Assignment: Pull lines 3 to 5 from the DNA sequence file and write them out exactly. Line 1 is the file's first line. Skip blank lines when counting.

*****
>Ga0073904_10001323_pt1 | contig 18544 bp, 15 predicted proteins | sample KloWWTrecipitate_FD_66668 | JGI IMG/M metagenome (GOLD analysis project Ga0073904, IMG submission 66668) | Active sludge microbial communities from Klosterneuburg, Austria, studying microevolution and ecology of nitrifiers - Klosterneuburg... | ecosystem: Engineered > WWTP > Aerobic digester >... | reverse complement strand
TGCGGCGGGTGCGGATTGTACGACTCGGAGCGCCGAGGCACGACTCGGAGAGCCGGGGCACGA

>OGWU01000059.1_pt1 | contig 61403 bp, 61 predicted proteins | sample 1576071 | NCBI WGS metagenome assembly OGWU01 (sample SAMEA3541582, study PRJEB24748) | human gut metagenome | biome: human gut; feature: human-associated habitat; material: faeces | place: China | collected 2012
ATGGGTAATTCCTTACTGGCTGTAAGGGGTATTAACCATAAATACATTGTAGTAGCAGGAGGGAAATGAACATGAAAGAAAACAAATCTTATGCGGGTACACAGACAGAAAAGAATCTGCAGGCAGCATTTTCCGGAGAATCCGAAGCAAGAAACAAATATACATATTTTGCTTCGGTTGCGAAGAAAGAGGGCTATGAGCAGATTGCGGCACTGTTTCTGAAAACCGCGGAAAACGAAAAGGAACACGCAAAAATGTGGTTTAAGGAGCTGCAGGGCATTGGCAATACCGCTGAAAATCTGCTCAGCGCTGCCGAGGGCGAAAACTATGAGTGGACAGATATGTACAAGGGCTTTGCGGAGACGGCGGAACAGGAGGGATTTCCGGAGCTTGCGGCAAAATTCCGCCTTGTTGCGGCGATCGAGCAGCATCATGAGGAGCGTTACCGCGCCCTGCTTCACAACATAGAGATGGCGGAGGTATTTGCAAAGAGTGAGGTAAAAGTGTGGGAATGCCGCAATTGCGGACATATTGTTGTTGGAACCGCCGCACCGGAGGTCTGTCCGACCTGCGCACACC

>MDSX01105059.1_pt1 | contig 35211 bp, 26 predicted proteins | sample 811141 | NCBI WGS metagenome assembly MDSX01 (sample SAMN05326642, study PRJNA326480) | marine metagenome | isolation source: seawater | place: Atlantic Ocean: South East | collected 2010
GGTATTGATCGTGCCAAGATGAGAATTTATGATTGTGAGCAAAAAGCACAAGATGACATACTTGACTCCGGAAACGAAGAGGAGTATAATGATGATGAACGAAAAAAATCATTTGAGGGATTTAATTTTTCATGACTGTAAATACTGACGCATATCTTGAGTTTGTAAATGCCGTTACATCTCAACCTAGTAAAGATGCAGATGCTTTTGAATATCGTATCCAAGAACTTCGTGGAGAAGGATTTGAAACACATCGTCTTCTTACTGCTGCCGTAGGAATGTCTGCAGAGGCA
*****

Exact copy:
>OGWU01000059.1_pt1 | contig 61403 bp, 61 predicted proteins | sample 1576071 | NCBI WGS metagenome assembly OGWU01 (sample SAMEA3541582, study PRJEB24748) | human gut metagenome | biome: human gut; feature: human-associated habitat; material: faeces | place: China | collected 2012
ATGGGTAATTCCTTACTGGCTGTAAGGGGTATTAACCATAAATACATTGTAGTAGCAGGAGGGAAATGAACATGAAAGAAAACAAATCTTATGCGGGTACACAGACAGAAAAGAATCTGCAGGCAGCATTTTCCGGAGAATCCGAAGCAAGAAACAAATATACATATTTTGCTTCGGTTGCGAAGAAAGAGGGCTATGAGCAGATTGCGGCACTGTTTCTGAAAACCGCGGAAAACGAAAAGGAACACGCAAAAATGTGGTTTAAGGAGCTGCAGGGCATTGGCAATACCGCTGAAAATCTGCTCAGCGCTGCCGAGGGCGAAAACTATGAGTGGACAGATATGTACAAGGGCTTTGCGGAGACGGCGGAACAGGAGGGATTTCCGGAGCTTGCGGCAAAATTCCGCCTTGTTGCGGCGATCGAGCAGCATCATGAGGAGCGTTACCGCGCCCTGCTTCACAACATAGAGATGGCGGAGGTATTTGCAAAGAGTGAGGTAAAAGTGTGGGAATGCCGCAATTGCGGACATATTGTTGTTGGAACCGCCGCACCGGAGGTCTGTCCGACCTGCGCACACC

>MDSX01105059.1_pt1 | contig 35211 bp, 26 predicted proteins | sample 811141 | NCBI WGS metagenome assembly MDSX01 (sample SAMN05326642, study PRJNA326480) | marine metagenome | isolation source: seawater | place: Atlantic Ocean: South East | collected 2010